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Brain Development

4-H Spring Training 2012
by

Katie Tyler

on 8 November 2012

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Transcript of Brain Development

Understanding
Brain Development Wrap Up Questions References Most behavior changes in adolescence are due to hormones.
The brain is fully developed in the first three years of life.
The average teen needs 9.25 hours of sleep each night.
After age 12, adults don’t have much influence on a child’s development. Birth to 3: Rapid intellectual, emotional and physical growth of brain and brain “wiring”
By age 6: 95% of brain development complete
Preteens (10-12 years): 2nd major brain growth spurt
Adolescence (13-20’s): Pruning and organizing, especially in the frontal cortex Build a Brain Activity! a POP quiz
true or false: Brain Development Timeline Significant Parts of the Brain birth 10 6 (cc) image by jantik on Flickr 3 Rapid intellectual, emotional and physical growth of brain and brain “wiring” 95% of brain
development
complete 2nd major brain
growth spurt 20's Teen Brain Development Planning, strategizing, initiative, creative thought & problem solving
Behavior & judgement
Attention and reflection
Inhibition
Coordination of movement
Sense of smell & some eye movements
Physical reactions
Muscle Movements, skilled movements & some motor movements
Libido Specific Functions of the Frontal Lobe Specific Functions of the Temporal Lobe Auditory, visual, & other memories
Some hearing
Some vision pathways
Music
Fear
Some language
Some speech
Some behavior and emotions
Sense of identity Sense of touch (tactile sensation)
Appreciation of form through touch
Response to internal stimuli
Sensory combination and comprehension (temperature, pain, taste)
Some language and reading functions
Some visual functions Specific Functions of the Parietal Lobe Specific Functions of the Occiptial Lobe Vision
Reading Meet Amygdala,
AKA the emotional brain Quick emotional responses
Seeks pleasure in the form of novelty, excitement and risk In the teen years, this dominates as the prefrontal cortex is not ready to take charge. Balance & posture
Cardiac, respiratory, & vasomotor centers Specific Functions of the Cerebellum Specific Functions of the Brain Stem Motor & sensory pathway to body & face
Vital centers: cardiac, respiratory, vasomotor For teen behavior, this means… Lack of “common sense”
Thinking that seems rigid
Decisions that seem irrational
Disorganization everywhere Frontal Lobe Application: Keep communicating with older 4-Hers
Listen with an open mind (teens come up with wonderful new 4-H ideas)
Encourage independent thought and behavior (Planning a 4-H Awards night)
Support- Provide guidance w/ planning a 4-H awards night
Assist with problem solving but don’t take over
Help them identify their feelings and the feelings of the group For teen behavior, this means… Impulsiveness
Mood changes
Inadequate emotional control
Seeks out risks Temporal Lobe Application:
Encourage Healthy Risks During Teen Years Clubs & organizations (4-H County Ambassadors, yearbook, speech/debate team)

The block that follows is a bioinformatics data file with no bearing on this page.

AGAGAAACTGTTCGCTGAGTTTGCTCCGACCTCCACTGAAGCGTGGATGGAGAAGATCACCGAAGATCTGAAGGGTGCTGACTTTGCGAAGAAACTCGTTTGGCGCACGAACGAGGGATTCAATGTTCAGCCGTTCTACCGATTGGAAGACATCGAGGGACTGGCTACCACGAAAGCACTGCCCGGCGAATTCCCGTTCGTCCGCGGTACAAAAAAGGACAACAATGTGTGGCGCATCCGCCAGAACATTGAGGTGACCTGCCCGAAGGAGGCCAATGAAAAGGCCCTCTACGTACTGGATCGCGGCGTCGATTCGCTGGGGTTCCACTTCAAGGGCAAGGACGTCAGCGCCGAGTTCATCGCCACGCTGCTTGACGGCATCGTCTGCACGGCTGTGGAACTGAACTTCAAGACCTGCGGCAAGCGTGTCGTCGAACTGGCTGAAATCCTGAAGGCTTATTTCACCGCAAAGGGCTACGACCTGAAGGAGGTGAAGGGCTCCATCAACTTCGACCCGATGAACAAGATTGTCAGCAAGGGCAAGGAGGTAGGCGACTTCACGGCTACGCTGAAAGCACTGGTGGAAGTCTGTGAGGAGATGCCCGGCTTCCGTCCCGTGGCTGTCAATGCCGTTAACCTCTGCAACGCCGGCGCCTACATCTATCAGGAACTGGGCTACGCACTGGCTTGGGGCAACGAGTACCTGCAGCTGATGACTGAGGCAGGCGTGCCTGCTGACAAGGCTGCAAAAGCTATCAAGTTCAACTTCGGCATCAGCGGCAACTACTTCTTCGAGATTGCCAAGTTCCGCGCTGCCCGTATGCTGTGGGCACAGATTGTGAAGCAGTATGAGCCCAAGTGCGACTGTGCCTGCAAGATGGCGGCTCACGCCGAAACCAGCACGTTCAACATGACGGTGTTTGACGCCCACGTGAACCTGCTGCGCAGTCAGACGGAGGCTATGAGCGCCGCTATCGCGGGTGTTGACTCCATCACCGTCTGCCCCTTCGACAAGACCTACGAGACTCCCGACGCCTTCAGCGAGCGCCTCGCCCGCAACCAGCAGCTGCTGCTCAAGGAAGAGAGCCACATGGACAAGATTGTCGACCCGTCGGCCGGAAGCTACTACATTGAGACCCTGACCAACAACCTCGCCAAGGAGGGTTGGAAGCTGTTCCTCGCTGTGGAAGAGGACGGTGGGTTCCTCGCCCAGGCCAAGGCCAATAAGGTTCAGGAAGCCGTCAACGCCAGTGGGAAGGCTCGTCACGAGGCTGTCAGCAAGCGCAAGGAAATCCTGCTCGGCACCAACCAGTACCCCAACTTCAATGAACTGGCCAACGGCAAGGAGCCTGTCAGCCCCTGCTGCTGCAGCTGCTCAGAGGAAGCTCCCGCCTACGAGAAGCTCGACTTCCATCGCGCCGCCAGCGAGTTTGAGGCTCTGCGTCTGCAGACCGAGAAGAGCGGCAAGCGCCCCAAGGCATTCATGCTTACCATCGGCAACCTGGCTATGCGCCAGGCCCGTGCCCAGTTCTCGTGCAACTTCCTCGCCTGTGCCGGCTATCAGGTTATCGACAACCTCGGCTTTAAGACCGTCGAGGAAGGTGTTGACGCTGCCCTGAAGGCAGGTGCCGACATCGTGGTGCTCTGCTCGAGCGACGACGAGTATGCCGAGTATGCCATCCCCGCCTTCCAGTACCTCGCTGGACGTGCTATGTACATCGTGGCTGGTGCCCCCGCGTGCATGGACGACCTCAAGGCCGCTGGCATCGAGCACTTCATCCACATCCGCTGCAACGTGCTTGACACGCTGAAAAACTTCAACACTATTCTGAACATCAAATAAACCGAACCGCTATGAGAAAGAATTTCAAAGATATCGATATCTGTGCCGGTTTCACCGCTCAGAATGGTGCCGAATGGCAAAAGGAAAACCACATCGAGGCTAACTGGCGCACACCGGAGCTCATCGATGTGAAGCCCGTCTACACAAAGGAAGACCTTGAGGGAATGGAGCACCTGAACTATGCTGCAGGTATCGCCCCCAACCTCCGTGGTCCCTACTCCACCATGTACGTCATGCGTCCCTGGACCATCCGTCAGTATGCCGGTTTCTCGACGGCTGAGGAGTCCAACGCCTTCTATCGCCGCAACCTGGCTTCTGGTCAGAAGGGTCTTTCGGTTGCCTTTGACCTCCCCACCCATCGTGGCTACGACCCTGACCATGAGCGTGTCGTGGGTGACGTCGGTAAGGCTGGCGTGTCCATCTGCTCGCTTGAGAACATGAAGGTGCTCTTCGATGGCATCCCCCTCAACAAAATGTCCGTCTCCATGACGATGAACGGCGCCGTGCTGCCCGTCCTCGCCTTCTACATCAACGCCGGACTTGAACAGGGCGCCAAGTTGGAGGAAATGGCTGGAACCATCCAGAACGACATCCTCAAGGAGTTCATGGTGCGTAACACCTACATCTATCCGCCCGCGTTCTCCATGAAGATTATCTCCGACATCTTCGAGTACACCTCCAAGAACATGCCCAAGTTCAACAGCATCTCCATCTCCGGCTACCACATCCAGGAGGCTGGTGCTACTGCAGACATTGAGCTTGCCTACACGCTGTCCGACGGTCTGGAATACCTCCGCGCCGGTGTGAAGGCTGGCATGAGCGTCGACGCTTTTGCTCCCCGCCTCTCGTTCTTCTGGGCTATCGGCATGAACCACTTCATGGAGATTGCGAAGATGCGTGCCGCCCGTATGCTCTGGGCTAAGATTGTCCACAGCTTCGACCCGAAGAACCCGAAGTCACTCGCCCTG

Sports
Creativity (4-H Projects, teaching at 4-H Project Activity Day)
Challenging studies
Jobs
Volunteering (leadership positions on 4-H Leaders’ groups & Extension Advisory Councils) For teen behavior, this means… Feeling awkward about one’s body (Make sure there is privacy at overnight 4-H events)
Strong romantic/sexual drive, without the mature ability to regulate (4-H provides a place to navigate these feelings in a safe environment-judging teams)
Alternating between high expectations and poor self-confidence (4-H provides a positive experience to get reinforcing feedback-conference judging)
Greater ability to do work
Tendency to return to childish behavior Video One Discussion: 12:00 With your 12:00 appointment please discuss:
1)How might you use this video & information in your work?
2)How could you use this video and information with your 4-H Volunteers?
3) With educators and parents? Video Three Discussion: 6:00 With your 6:00 appointment please discuss:
1)What key points does Dr. Jensen give to share with teens and their parents/caregivers?
2)How does belonging to 4-H enhance the “golden period of development” that teens are in?
3)Knowing this is a “fact based generation”, how do we design 4-H youth development information to fit this group? Video Two Discussion: 3:00 With your 3:00 appointment please discuss:
1)What is your reaction to this new research?
2)Should we do anything in 4-H regarding the information that myelination may occur in girls brains 2-3 years earlier than boys?
3)How would you share the addiction information with teens in your community? With your 9:00 appointment please discuss:
1)When thinking about how brain development applies to 4-H, what are some practical applications?
2)What additional resources could you use to utilize this information?
Pick a spokesperson to share your information with the large group. Col, J. & Spector, M. (1993). Structure & functions. Enchanted Learning, updated 2001-2010. http://www.enchantedlearning.com/subjects/anatomy/brain/Structure.shtml Dr. Frances Jensen, Youtube videos: The Teenage Brain: http://www.youtube.com/watch?v=RpMG7vS9pfw
Haas, A., (2010). The teen brain: A work in progress. Presentation, University of Wisconsin Extension. http://www.uwex.edu/ces/4h/ncrvd/documents/e-ForumSession1PPTHandout.pdf Smith, R.(2012). Brain image. Science Kids, updated Feb. 8, 2012. http://www.sciencekids.co.nz/pictures/humanbody/cerebrumdiagram.html
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